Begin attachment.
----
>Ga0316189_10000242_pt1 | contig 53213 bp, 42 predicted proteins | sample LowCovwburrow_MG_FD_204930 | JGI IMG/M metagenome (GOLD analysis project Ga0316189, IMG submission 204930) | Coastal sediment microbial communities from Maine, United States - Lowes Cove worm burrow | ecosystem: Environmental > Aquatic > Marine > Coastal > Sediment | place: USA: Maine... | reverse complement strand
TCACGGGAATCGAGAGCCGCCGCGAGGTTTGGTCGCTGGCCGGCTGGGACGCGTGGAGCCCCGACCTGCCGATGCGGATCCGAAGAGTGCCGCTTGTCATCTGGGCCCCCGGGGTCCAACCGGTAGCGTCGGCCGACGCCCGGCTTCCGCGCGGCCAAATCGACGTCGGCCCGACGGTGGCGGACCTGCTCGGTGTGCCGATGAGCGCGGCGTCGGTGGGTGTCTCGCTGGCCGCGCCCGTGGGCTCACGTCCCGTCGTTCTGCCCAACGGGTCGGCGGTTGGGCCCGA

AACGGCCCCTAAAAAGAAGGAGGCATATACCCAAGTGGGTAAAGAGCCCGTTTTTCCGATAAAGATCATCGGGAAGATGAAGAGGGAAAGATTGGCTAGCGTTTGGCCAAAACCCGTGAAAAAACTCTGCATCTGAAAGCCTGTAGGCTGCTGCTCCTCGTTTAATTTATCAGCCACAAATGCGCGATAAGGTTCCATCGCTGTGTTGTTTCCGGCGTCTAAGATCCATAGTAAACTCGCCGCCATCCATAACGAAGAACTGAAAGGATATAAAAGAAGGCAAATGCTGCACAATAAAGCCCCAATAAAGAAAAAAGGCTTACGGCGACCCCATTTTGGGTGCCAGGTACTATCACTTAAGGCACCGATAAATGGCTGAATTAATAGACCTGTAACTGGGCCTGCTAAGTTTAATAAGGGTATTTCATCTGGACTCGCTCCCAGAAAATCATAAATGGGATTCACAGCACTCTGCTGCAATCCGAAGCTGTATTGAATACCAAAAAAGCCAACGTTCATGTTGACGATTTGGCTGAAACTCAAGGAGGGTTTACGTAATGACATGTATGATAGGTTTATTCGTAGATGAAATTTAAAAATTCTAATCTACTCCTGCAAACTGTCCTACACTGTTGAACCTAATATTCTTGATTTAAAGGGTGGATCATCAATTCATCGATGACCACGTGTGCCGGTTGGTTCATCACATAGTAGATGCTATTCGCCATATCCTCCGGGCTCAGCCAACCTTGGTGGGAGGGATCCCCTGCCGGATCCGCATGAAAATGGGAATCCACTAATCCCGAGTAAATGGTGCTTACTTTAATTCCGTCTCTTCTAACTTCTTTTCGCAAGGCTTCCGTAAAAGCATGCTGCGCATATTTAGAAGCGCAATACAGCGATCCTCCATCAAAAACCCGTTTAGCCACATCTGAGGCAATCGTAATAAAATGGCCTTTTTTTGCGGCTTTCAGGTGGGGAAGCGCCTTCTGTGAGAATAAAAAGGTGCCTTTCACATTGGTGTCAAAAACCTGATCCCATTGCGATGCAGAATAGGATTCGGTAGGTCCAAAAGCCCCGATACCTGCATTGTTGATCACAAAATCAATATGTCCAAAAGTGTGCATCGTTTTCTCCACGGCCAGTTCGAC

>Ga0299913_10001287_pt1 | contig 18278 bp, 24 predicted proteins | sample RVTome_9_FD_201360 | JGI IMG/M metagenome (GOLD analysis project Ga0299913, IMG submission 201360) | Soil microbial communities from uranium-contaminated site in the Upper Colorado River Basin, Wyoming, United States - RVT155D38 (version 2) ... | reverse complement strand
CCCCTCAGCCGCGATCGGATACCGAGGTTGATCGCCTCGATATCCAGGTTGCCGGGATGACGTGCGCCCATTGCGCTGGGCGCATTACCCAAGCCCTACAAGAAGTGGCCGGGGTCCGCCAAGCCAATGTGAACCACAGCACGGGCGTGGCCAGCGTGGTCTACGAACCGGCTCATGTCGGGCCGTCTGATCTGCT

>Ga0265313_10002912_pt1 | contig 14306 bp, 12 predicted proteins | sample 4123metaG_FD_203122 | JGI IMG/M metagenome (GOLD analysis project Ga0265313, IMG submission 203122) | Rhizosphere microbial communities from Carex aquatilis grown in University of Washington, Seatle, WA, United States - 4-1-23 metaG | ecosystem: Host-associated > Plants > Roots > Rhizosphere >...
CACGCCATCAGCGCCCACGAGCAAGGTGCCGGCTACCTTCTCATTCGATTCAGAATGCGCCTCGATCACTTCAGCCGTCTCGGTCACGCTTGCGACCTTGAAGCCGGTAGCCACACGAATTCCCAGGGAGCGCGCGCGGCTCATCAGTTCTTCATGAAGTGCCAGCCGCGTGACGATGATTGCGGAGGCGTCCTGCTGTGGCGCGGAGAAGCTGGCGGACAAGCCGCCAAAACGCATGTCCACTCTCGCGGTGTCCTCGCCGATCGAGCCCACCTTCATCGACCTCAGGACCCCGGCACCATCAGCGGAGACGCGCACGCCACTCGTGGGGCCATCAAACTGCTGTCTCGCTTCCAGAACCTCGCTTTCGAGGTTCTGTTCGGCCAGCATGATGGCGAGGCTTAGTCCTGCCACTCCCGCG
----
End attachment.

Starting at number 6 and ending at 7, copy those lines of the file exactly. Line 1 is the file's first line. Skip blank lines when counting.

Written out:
>Ga0265313_10002912_pt1 | contig 14306 bp, 12 predicted proteins | sample 4123metaG_FD_203122 | JGI IMG/M metagenome (GOLD analysis project Ga0265313, IMG submission 203122) | Rhizosphere microbial communities from Carex aquatilis grown in University of Washington, Seatle, WA, United States - 4-1-23 metaG | ecosystem: Host-associated > Plants > Roots > Rhizosphere >...
CACGCCATCAGCGCCCACGAGCAAGGTGCCGGCTACCTTCTCATTCGATTCAGAATGCGCCTCGATCACTTCAGCCGTCTCGGTCACGCTTGCGACCTTGAAGCCGGTAGCCACACGAATTCCCAGGGAGCGCGCGCGGCTCATCAGTTCTTCATGAAGTGCCAGCCGCGTGACGATGATTGCGGAGGCGTCCTGCTGTGGCGCGGAGAAGCTGGCGGACAAGCCGCCAAAACGCATGTCCACTCTCGCGGTGTCCTCGCCGATCGAGCCCACCTTCATCGACCTCAGGACCCCGGCACCATCAGCGGAGACGCGCACGCCACTCGTGGGGCCATCAAACTGCTGTCTCGCTTCCAGAACCTCGCTTTCGAGGTTCTGTTCGGCCAGCATGATGGCGAGGCTTAGTCCTGCCACTCCCGCG